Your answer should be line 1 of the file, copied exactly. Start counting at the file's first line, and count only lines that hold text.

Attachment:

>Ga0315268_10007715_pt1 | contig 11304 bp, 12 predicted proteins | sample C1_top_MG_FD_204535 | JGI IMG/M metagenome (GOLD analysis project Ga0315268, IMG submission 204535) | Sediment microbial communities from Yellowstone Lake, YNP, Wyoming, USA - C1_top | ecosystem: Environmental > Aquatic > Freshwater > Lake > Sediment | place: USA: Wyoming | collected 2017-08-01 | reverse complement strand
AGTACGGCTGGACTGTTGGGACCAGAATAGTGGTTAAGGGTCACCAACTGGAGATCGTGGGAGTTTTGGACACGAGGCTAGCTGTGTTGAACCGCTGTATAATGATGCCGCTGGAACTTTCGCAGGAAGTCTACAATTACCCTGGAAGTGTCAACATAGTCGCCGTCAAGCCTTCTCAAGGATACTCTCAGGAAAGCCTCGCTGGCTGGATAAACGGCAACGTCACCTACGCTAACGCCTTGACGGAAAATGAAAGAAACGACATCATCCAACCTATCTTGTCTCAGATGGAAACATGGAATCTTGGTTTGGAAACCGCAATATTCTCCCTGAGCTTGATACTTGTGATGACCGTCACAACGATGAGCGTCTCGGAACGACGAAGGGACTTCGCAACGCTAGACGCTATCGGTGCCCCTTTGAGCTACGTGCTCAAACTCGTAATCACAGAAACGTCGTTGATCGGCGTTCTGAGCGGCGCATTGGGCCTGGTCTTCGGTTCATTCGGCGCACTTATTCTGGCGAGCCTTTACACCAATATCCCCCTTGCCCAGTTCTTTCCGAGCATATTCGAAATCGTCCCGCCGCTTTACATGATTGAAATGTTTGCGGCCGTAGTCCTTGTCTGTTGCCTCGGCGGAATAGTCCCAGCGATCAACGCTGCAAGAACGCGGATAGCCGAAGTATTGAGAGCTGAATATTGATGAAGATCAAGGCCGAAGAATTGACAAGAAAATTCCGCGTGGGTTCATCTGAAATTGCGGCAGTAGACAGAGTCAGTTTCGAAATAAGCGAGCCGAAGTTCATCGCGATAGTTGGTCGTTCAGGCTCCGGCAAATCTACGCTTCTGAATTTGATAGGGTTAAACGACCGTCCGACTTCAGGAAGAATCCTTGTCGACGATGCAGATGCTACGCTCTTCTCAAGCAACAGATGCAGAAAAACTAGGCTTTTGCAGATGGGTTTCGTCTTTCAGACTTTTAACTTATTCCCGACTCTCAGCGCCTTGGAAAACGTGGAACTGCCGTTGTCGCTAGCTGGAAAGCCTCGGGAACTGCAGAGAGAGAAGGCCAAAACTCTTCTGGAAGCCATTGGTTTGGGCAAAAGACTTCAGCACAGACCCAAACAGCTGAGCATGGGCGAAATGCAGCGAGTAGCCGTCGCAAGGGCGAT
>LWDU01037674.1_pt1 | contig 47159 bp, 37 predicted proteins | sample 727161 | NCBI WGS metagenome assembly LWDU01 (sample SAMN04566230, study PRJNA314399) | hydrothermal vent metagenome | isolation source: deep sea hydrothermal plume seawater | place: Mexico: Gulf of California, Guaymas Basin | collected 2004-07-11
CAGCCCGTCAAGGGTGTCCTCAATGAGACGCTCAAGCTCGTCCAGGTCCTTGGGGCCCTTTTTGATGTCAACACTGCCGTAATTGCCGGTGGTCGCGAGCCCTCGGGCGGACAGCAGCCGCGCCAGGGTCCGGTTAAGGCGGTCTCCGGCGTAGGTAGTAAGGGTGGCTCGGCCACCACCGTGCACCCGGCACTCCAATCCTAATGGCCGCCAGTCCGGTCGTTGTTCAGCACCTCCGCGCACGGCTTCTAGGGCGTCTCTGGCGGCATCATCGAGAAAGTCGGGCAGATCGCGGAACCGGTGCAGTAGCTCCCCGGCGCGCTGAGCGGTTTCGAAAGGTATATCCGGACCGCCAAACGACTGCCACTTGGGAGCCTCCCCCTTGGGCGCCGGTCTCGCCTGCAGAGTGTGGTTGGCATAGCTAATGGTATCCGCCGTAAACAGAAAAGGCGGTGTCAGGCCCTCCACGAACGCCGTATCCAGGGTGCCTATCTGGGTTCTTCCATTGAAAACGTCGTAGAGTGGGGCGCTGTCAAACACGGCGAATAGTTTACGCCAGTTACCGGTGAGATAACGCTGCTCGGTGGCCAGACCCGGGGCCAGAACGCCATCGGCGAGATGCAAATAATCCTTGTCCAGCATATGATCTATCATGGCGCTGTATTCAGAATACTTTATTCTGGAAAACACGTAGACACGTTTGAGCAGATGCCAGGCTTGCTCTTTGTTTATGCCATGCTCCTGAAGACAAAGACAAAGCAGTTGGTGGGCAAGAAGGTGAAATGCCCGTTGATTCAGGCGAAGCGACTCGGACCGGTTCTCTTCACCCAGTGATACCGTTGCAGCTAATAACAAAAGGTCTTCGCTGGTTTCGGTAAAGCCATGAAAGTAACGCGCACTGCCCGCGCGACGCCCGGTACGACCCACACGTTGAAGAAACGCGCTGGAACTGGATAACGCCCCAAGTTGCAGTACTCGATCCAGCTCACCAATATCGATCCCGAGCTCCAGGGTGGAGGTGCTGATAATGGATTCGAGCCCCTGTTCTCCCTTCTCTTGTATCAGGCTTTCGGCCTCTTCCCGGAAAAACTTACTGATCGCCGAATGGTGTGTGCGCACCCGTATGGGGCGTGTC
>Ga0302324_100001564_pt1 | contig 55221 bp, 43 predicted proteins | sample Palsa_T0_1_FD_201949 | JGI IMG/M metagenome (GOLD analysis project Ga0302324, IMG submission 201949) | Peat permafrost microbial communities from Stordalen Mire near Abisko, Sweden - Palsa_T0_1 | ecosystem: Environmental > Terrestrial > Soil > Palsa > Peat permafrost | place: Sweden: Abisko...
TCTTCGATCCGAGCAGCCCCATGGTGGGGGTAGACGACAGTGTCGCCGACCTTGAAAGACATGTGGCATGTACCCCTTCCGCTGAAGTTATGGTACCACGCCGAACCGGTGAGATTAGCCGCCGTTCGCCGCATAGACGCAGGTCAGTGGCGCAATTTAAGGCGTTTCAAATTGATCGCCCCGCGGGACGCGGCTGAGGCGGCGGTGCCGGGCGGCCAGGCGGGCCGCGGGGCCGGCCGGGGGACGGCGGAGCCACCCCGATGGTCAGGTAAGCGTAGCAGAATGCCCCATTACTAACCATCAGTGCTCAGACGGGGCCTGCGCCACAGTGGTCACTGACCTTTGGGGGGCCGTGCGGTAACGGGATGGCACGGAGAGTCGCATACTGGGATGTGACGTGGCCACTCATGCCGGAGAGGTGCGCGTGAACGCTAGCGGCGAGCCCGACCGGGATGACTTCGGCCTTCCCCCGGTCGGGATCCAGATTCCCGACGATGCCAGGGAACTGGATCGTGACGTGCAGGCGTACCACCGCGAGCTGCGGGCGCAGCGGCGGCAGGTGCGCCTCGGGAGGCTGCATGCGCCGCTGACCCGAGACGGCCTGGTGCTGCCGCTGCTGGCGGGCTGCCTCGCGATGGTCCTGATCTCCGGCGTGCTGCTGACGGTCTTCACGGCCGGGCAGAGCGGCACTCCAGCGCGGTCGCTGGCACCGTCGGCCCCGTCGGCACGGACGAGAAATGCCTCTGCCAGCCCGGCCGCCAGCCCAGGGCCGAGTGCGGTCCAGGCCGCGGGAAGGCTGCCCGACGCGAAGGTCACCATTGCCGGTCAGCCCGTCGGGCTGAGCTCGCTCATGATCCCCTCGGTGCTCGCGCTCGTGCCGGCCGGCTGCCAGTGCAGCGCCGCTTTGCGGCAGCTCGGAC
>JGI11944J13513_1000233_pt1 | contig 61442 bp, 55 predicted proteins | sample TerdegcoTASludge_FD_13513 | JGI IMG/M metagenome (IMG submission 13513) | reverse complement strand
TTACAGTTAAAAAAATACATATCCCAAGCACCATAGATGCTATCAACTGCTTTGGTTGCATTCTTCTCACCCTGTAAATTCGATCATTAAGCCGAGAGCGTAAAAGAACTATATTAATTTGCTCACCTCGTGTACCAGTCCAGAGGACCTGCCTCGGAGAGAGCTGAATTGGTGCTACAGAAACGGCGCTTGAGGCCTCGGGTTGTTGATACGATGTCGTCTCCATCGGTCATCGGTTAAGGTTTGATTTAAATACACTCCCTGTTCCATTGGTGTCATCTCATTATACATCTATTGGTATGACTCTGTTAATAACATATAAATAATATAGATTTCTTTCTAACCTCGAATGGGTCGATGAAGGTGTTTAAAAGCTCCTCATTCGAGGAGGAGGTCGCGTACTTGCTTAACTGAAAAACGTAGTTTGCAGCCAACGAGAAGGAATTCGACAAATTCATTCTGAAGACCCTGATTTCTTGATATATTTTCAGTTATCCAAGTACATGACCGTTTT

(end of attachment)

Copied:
>Ga0315268_10007715_pt1 | contig 11304 bp, 12 predicted proteins | sample C1_top_MG_FD_204535 | JGI IMG/M metagenome (GOLD analysis project Ga0315268, IMG submission 204535) | Sediment microbial communities from Yellowstone Lake, YNP, Wyoming, USA - C1_top | ecosystem: Environmental > Aquatic > Freshwater > Lake > Sediment | place: USA: Wyoming | collected 2017-08-01 | reverse complement strand